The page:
It is not yet cold enough to worry about – though there was a frost this morning. It is cold enough to not open the hives. So what so we do in November in the apiary? This post will help you.
As I add in the post this is a good time of the year to be thinking about further study. Personally I have started to work my way through the modules on the BBKA site. There is so much out there on the net to help you with your studies. As before I recommend the Norfolk Honey Company videos on You Tube.
There are also a lot of lectures still available on line. This week I have registered on Eventbrite for a lecture by Dr Samuel Ramsey on Tropilaelaps. I have heard his talk on Varroa destructor and he is a most entertaining and informative speaker.
BBKA Module Exams 2022 If you are considering taking a BBKA module exam in 2022 then do be certain to check the new syllabus. There are significant differences between the November 2021 exams and the exams for 2022.
Just as an example the 2021 syllabus for Module 1 Honey Bee Management Syllabus says the syllabus covers the use of wax foundation, ways of getting wax fully drawn.
The new syllabus specifies that the syllabus now covers materials employed to emulate foundation as well as the use of wax foundation. It also requires the candidate to also know of the works of J.Mehring, E.B.Weed and Captain J.E. Hetherington.
It helps that the changes are in bold on the 2022 syllabus and this makes it much easier to see the changes. Personally I find the new syllabus much more informative and I now know where to direct my studies.
That is just looking at wax in Module 1. There are a lot more changes than this and rather than list the changes I suggest anyone considering taking one of the modules looks at the new syllabus on the BBKA website. More information on the exams can be found on the BBKA site.
We have a “For Sale” page which has proved very successful. In fact it is so successful the item which I advertised yesterday has already gone! Perhaps this can act as a reminder. Now is a good time to go through all your equipment, clean it and see what you still need. This is an ideal opportunity to sort it all out and what you do not need can be moved on to someone who does need it.
Whilst I have your attention a reminder of the honey survey. In an attempt to get a fuller picture based on facts rather than hearsay the BBKA is conducting a survey on honey yields. The survey is available from this link. it is available from now to the 25th October. Do respond. It also asks a couple of questions on training requirements. If you are still extracting then you still have a month to do the survey.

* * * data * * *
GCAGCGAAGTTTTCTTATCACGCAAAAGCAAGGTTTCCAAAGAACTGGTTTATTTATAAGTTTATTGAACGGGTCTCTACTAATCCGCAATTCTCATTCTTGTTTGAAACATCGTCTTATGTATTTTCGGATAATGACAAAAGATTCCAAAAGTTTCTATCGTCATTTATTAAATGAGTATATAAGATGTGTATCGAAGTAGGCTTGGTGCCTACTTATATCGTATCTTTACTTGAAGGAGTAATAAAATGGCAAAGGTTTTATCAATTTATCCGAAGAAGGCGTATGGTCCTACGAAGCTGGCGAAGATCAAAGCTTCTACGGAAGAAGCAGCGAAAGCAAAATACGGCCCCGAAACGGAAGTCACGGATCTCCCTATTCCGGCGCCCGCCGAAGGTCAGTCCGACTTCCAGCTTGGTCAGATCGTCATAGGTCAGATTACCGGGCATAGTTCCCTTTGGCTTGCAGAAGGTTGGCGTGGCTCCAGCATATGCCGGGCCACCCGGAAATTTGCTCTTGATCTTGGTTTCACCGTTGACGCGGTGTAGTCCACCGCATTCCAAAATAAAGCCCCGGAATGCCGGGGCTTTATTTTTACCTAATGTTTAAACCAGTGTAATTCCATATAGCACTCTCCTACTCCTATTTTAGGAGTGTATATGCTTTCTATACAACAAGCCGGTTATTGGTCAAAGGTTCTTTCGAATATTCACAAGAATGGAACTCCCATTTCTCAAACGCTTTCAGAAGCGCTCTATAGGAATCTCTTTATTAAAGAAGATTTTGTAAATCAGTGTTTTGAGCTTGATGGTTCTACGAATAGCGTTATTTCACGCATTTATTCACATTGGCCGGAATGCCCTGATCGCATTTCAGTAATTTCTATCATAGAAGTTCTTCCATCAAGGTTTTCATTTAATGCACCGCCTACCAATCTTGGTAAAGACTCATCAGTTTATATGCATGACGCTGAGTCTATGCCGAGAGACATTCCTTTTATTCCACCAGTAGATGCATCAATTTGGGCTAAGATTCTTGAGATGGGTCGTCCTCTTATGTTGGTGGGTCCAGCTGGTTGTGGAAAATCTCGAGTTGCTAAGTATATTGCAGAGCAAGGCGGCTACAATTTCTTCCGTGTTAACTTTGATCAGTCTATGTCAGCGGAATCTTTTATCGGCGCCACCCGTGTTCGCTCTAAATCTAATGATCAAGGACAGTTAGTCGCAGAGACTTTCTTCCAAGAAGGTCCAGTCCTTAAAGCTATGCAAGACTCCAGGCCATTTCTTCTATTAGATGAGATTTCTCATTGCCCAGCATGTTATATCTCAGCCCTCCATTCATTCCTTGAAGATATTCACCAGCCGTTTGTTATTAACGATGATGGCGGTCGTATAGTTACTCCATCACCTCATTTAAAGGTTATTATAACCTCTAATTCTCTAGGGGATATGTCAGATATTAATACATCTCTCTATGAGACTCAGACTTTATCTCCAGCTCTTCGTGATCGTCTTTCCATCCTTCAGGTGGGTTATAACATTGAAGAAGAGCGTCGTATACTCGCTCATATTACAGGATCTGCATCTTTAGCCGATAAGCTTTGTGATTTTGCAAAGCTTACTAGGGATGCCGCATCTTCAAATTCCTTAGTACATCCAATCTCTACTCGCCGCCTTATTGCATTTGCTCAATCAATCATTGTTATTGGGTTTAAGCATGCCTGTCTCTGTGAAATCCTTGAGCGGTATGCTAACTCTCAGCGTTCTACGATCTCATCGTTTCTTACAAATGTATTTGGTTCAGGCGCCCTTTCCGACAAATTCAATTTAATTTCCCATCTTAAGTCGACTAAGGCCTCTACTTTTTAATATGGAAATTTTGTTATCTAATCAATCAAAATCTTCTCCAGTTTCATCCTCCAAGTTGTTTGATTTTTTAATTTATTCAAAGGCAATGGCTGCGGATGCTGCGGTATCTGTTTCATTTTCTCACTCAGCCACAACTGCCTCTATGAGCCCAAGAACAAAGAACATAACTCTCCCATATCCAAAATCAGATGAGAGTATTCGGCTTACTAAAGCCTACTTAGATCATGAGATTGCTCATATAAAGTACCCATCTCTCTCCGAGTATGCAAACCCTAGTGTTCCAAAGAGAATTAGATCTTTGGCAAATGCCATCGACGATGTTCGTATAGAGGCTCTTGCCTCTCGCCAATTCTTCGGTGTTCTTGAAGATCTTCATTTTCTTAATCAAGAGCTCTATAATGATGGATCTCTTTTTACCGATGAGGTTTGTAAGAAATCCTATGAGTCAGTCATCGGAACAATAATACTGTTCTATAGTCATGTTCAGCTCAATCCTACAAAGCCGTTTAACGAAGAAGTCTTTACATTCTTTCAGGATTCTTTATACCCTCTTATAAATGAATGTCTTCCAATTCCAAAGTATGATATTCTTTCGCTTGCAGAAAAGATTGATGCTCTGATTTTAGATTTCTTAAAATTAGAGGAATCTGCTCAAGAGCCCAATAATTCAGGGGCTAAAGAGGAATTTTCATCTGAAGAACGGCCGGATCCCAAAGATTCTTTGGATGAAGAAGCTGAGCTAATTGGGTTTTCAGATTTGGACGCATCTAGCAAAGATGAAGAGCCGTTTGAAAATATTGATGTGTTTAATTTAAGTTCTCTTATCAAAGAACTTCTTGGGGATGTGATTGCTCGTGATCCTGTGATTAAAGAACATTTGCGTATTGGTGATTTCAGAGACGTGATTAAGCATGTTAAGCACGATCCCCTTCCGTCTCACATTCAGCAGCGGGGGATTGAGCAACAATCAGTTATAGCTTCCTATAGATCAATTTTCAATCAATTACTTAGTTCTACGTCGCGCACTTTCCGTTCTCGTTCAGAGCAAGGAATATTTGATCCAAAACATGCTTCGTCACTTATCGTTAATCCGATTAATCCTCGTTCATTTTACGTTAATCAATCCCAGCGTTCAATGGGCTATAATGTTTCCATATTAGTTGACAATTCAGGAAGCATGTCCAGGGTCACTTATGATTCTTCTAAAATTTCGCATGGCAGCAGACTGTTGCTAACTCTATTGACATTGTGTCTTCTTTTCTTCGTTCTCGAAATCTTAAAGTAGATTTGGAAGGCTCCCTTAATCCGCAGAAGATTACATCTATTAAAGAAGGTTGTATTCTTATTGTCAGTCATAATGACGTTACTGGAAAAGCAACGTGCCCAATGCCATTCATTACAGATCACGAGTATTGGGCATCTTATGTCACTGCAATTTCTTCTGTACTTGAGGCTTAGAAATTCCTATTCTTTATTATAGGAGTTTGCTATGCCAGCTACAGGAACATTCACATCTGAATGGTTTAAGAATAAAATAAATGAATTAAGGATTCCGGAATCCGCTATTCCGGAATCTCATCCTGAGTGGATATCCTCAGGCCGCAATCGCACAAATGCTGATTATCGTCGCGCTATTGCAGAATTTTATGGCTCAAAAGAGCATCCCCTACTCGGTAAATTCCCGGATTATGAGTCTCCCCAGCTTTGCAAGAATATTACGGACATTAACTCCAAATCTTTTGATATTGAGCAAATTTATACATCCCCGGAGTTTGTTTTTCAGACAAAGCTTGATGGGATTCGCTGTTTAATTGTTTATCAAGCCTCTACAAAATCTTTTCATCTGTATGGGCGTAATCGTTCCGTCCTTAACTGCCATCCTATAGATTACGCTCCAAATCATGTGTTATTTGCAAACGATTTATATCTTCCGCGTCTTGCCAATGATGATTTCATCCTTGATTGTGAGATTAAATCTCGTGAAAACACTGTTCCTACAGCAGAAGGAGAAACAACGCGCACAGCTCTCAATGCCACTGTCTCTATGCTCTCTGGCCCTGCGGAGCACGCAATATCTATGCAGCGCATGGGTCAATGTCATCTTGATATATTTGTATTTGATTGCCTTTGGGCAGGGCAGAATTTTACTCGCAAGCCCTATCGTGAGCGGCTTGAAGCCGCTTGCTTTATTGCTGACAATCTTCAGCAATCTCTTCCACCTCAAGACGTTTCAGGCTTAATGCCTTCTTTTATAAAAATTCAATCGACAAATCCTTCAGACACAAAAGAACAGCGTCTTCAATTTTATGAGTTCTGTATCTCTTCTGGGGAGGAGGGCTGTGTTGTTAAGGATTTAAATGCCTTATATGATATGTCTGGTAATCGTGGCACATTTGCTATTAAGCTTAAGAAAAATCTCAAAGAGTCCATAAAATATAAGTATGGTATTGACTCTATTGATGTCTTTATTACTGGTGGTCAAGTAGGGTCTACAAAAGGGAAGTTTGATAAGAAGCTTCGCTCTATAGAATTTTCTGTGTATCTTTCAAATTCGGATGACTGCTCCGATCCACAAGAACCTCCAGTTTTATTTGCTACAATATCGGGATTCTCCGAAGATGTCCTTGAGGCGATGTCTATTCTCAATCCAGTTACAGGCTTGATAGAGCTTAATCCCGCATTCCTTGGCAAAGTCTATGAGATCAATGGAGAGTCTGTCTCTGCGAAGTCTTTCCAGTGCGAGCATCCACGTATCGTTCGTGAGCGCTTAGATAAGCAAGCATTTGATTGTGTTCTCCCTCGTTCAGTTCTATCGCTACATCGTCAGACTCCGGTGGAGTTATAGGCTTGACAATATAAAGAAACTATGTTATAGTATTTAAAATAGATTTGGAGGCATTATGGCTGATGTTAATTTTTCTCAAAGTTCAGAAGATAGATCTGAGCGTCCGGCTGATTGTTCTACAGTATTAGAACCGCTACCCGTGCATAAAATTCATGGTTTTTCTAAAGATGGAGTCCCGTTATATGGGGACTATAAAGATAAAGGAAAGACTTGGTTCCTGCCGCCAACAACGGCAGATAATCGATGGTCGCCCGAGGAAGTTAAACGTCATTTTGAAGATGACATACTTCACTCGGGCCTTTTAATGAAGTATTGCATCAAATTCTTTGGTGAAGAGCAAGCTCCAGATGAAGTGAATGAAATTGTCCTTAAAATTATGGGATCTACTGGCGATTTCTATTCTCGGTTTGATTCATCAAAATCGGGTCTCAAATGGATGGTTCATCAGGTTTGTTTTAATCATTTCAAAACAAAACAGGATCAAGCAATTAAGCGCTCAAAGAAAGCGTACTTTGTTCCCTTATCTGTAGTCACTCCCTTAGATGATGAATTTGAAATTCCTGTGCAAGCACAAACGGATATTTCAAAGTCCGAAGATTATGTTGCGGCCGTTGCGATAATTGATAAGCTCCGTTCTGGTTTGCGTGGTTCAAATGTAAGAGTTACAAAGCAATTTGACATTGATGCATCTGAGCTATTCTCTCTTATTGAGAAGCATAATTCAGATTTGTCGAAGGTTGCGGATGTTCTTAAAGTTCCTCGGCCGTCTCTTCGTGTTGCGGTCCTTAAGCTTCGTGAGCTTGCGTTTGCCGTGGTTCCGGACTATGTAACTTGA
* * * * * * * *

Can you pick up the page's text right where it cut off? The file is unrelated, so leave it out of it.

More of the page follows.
Even more whilst I have your attention do not forget that membership renewals are now due. The form is here from where it can be easily downloaded and processed. For those who prefer pdf format that is available here.
Well it has been a funny old year – in the meaning of peculiar rather than hilarious. There are reports of increased honey yields from some and from others there are reports of reduced honey yields.
In an attempt to get a fuller picture based on facts rather than hearsay the BBKA is conducting a survey on honey yields. The survey is available from this link. it is available from now to the 25th October. Do respond. It also asks a couple of questions on training requirements. If you are still extracting then you still have a month to do the survey.
This is the time of year when we are attempting to minimise the number of varroa in our colonies so as to give the bees a better chance over the winter. It was because of this that I have been reading the Varroa booklet from the NBU.
The booklet is important but quite hard work. So after ploughing through that I went to a video by Dr Samuel Ramsey which he gave to the Institute of Northern Ireland Beekeepers at their Honey Show. I suspect I learned more from that video about Varroa than I did from all my reading.
For example – look at the bee above. When you open the hive if you see that you know you have a varroa problem. If you do not see that then do you have a varroa problem? Well the answer is in the video. It turns out that varroa prefer to hide under the bee where they can get better access to the Fat Bodies. It truly is a fascinating video.
Not only is the video highly informative but it is also highly entertaining. He is an excellent speaker and I recommend you watch the video so that you better understand the reason that varroa is such a problem. If you are also inspired to read his research papers on varroa as well as on other subjects then he has a website which is worth exploring.